A thermally efficient envelope was created through the installation of insulation under the surface bed, within the cavity walls and within the ceiling. The well insulated skin aids in reducing the need and costs associated with heating and cooling the home. The glazing chosen for the project continues this principal with glazing types (varying from double glazing to Low E single glazing) rationalised to specific spaces and orientations.
Where required, screening and shading, in the form of fixed louvres, sliding shutters or horizontal projections are introduced and integrated into the design. Although these devices have a strong aesthetic presence and expression, they are crucial in terms of modulating light and controlling the amount of heat that enters the home. The sliding shutters, located at the bedrooms and the outdoor living area, enable the users to adapt these spaces based on the season or time of day.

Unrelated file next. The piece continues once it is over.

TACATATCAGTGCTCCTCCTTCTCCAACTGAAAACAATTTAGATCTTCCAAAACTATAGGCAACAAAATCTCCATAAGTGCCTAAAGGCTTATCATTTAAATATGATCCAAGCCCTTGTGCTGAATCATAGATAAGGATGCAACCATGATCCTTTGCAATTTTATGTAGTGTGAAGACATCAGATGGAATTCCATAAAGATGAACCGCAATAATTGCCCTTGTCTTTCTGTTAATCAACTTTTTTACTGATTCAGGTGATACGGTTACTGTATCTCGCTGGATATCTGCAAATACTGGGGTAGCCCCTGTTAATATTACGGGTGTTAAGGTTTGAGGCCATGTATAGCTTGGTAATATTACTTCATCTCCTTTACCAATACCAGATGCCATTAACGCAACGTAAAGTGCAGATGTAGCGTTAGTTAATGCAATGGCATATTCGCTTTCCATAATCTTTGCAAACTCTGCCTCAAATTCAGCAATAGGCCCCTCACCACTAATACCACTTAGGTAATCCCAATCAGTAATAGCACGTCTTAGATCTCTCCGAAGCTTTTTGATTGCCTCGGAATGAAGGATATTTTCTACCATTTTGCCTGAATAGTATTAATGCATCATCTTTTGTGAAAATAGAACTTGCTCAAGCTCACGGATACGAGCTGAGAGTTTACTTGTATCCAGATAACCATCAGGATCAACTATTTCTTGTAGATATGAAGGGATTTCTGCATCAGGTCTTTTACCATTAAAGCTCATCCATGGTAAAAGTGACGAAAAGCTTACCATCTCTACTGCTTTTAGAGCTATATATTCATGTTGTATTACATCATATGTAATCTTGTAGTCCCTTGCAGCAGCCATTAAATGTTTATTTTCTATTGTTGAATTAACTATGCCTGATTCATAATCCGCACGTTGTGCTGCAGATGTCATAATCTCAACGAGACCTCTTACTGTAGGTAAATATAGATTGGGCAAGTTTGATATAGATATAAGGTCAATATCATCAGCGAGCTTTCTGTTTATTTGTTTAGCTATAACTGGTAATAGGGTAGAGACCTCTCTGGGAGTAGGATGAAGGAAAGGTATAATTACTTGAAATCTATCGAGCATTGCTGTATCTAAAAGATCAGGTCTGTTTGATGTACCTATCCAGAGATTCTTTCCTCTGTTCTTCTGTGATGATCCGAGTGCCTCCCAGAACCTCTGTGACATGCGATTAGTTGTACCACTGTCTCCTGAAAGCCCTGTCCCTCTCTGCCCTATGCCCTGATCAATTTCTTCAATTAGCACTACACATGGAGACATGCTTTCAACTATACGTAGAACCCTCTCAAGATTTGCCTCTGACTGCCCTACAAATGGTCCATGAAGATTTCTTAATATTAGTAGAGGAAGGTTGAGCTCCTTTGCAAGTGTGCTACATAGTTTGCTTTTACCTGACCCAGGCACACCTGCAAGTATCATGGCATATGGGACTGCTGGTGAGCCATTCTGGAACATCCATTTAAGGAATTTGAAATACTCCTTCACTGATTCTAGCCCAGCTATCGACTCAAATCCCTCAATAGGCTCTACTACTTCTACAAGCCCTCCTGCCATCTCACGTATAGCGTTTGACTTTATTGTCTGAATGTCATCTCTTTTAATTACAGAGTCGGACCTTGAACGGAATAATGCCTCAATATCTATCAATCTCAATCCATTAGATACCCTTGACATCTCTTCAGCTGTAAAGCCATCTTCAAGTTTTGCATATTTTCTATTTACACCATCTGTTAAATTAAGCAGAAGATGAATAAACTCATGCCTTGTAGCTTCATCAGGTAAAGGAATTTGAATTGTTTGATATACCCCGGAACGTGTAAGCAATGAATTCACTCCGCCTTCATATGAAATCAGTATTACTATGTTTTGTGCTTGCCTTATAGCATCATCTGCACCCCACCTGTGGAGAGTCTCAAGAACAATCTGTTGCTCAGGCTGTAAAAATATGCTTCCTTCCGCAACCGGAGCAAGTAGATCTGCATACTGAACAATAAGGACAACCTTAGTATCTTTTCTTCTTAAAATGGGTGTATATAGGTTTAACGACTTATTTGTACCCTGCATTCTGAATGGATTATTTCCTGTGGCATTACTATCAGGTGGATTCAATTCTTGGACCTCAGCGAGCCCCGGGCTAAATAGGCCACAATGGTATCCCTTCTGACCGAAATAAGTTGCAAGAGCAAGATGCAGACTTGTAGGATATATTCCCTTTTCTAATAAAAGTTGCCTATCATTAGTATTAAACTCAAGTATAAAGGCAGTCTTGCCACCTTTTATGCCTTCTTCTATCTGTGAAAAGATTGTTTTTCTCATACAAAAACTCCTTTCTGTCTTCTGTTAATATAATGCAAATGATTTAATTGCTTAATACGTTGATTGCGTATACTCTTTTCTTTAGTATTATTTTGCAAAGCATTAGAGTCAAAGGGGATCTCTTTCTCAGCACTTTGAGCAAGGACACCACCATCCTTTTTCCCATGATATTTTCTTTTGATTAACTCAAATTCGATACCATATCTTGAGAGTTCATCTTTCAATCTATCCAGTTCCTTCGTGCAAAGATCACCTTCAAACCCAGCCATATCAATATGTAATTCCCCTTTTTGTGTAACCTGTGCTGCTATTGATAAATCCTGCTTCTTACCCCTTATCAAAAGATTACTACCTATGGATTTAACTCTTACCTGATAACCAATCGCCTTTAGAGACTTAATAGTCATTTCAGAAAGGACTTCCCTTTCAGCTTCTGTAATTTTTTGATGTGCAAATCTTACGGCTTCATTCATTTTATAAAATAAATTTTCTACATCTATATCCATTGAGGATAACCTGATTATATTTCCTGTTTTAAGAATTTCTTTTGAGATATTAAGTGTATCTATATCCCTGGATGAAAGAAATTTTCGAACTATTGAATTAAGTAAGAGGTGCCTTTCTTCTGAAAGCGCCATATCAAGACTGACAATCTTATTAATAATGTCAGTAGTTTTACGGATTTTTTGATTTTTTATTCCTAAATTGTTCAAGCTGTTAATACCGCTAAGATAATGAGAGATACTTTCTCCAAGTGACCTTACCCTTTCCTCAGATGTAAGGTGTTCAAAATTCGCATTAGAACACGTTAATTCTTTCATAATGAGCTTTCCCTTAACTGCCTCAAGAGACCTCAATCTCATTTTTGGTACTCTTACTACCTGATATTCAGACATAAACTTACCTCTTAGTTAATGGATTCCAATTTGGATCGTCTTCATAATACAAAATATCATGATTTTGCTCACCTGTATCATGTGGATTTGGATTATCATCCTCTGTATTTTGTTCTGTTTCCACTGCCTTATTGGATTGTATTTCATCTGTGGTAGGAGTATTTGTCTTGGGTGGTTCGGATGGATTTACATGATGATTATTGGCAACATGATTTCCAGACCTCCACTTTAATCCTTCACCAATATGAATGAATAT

In a similar but more subtle way, the rain chains acting as downpipes are designed to recede into the background. However, one specific chain is suspended off a cantilevered gutter and is clearly visible, it drops directly into the ‘hidden’ underground tank alongside the pool. Thus, demonstrating and hopefully leaving the viewer with the intriguing question of where it leads to. The ‘hidden’ underground water harvesting tank has a capacity of 40 000 litres. Rainwater and storm water harvested from the majority of the roofs and the driveway reduce the need for municipal water for irrigation purposes.
The energy demand, in terms of electricity, is reduced by the introduction of a gas hob. Water heating is handled by energy efficient heat pumps, with all hot water points supplied with hot water circulated via insulated pipework on a ring main. This simple intervention, reduces the amount of hot water wasted while waiting for hot water. A hydronic under floor heating system operated by the same heat pumps lead to reduced heating costs and a comfortable “barefoot and t-shirt” environment even in winter. At the time of construction consideration, in terms of roof structure and electrical reticulation, was made for the installation of photovoltaics on the north facing garage roof. Therefore, further reductions in energy demand can sought in future.